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With all due respect to James Jones, who I think is doing a great job as the new Loose Lips columnist, his column recently (4/15) had a very one-sided representation of the proposed legislation introduced by Ward 1 D.C. Councilmember Jim Graham to give the Office of Gay, Lesbian, Bisexual, and Transgender Affairs statutory authority.
That office, which was set up by the mayor’s executive order on Sept. 8, 2004, is the office of which Wanda Alston, whose recent senseless murder we all mourn, was acting executive director. We also have an Office on Asian and Pacific Islander Affairs, an Office on Latino Affairs, and an Office on Aging, all of which currently have statutory authority. The debate now raging in the halls of the Wilson Building is whether D.C. needs an office representing the gay, lesbian, bisexual, and transgender (GLBT) community that has statutory authority.
There are two camps: One basically includes only the Gay and Lesbian Activists Alliance (GLAA), the self-proclaimed leading gay advocacy group in the District. I would agree the group does great work and is the oldest GLBT civil-rights group in the nation, but it does not speak for the majority of the community on every issue. GLAA thinks that such an office will marginalize the GLBT community and the efforts we have made over the past 25 years to be fully integrated into the fabric of the community. Most of the rest of the community, including the Gertrude Stein Democratic Club, contend that without such an office written into law, future mayors, who might not necessarily share the commitment of our current mayor to the GLBT community, would not even need to name a liaison to the community.
While it is true the GLBT community has made such great strides that no one running for citywide office in D.C. can win without the support of our community, that doesn’t guarantee that our views will be heard once a candidate is in office. Our presence here is significant—estimates indicate as high as 30 percent of all single men and women in the District are gay.
But all that notwithstanding, giving the Office of GLBT Affairs statutory authority is an idea whose time has come. Jones says that some suggest we shouldn’t mix tragedy—Wanda Alston’s death—with politics. But I would say that passing this bill now is a nice way to honor Wanda—clearly not the only way, but a nice one nevertheless. She worked hard to see this office come to fruition under the executive order and would have been pleased to see it become law.
No matter how integrated into the community we are, GLBT community members still have issues that are our own and need to be addressed: domestic partnerships, securing mortgage and business loans, protection from hate crimes, protection for our young people in schools, health issues and health care for gay men and lesbians, issues facing GLBT seniors, transgender issues of access and protection, to name just a few of them. These are issues that the straight community doesn’t face at all, or at least not in the same way. I see the need for an office that will work with the community and groups such as GLAA to recommend and monitor policy and legislation, to protect and further the interests of the community.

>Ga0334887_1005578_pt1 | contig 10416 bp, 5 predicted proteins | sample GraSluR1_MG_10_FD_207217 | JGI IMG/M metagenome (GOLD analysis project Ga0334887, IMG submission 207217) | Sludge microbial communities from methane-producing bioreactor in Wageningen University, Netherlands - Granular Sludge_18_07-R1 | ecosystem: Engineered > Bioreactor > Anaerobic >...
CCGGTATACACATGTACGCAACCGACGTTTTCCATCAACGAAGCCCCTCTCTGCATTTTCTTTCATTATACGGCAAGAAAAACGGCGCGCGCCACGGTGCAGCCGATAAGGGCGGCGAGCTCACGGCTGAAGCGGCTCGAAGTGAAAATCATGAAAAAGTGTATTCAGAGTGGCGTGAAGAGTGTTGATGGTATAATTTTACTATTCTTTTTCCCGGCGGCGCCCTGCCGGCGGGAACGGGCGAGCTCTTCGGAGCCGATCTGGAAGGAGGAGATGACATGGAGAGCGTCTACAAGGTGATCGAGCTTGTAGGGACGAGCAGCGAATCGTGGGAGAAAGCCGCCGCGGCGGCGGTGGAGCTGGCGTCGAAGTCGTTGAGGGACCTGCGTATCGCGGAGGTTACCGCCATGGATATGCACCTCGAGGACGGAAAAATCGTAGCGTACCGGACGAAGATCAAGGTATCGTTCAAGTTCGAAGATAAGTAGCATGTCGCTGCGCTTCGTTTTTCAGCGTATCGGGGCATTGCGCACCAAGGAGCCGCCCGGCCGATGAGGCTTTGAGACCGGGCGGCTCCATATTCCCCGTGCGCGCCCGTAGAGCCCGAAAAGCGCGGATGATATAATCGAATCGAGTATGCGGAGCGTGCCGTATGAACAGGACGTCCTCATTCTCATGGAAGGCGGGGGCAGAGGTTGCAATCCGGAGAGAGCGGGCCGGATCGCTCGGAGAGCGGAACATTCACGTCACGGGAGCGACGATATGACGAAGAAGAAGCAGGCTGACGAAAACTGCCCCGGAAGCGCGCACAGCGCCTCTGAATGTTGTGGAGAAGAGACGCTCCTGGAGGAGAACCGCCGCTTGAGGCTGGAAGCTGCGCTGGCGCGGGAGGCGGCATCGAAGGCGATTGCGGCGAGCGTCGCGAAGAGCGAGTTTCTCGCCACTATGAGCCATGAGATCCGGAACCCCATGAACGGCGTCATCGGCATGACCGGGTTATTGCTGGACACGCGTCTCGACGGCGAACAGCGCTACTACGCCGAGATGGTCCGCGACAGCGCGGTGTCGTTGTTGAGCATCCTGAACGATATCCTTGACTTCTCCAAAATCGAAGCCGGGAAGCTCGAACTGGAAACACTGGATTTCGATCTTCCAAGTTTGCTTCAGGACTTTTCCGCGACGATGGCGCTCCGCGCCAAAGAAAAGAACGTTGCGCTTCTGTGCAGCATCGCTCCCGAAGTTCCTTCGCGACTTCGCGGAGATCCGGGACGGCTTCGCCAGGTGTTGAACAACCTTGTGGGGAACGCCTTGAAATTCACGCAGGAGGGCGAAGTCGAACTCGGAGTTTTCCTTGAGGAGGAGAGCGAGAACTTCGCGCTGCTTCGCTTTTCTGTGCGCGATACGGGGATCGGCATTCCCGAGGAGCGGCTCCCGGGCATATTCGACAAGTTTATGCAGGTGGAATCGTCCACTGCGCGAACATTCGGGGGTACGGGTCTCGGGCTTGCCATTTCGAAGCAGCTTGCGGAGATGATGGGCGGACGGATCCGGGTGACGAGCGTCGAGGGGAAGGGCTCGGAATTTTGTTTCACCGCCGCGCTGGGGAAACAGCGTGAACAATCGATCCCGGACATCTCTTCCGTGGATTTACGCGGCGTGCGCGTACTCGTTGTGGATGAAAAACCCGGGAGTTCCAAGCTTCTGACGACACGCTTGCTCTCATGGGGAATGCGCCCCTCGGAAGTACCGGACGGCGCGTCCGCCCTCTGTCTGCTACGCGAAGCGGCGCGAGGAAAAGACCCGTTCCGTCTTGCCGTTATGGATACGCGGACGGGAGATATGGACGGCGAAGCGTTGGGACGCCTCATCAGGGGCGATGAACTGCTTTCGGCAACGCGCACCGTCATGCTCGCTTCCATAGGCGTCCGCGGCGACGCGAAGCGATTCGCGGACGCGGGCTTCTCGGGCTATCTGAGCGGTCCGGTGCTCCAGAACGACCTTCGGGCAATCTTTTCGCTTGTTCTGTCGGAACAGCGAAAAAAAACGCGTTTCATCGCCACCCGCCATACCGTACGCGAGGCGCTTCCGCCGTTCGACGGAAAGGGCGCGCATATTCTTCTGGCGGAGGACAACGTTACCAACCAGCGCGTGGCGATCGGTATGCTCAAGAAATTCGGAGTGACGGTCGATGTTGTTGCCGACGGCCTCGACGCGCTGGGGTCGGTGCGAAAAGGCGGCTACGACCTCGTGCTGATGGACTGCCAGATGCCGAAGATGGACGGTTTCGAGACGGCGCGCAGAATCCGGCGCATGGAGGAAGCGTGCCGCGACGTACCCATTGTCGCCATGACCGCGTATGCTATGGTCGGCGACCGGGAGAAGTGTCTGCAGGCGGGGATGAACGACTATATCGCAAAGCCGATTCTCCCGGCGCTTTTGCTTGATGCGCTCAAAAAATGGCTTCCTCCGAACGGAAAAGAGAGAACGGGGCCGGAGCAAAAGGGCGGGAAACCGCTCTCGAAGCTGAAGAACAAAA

The bill introduced by Graham is really very simple. It calls for the office to be minimally staffed and to have authority to work with all city agencies and commissions; requires the mayor to appoint an advisory committee for the office that is representative of the wide diversity of our community and that will work with community groups to help them get technical assistance and grants; and requires the office to work with the Department of Health’s GLBT health specialist, who will be writing the annual State of GLBT Health in the District report.
The bill would require the director of the Office of Gay, Lesbian, Bisexual, and Transgender Affairs, appointed by the mayor, to provide technical assistance with respect to services for the GLBT community to the mayor, D.C. Council, and city agencies and departments. With the aid of the mayor’s GLBT Advisory Committee, the office would identify areas of need for service or improvement to services and bring them to the attention of all of the above. The director would also be required to meet with each department and agency director and assist him or her in establishing a GLBT point of contact or coordinator within each agency and department.
This proposed legislation would not set up a huge new bureaucracy, but rather would ensure that the needs and views of the GLBT community were represented in every agency of government as a matter of course.
A couple of years ago, the mayor announced his plan to bring 100,000 new residents to the District; the assumption is that many of them will be part of the GLBT community. The new slogan used for that announcement, “city living, dc style,” was aimed at us, even if they forgot to mention that at the original press conference. The campaign talks about nightlife, culture, entertainment, and affordable housing. It’s aimed at people who aren’t waiting for the school system or child-care options to improve before moving here.
I respect GLAA and much of its work, but I would have thought that Loose Lips would ask other GLBT community members what they thought of the Graham bill. I think they would have agreed with me that we should ask the council to pass this bill now and ensure that Washington, D.C., makes a real and lasting commitment to the GLBT community.
Mayor’s GLBT Advisory Committee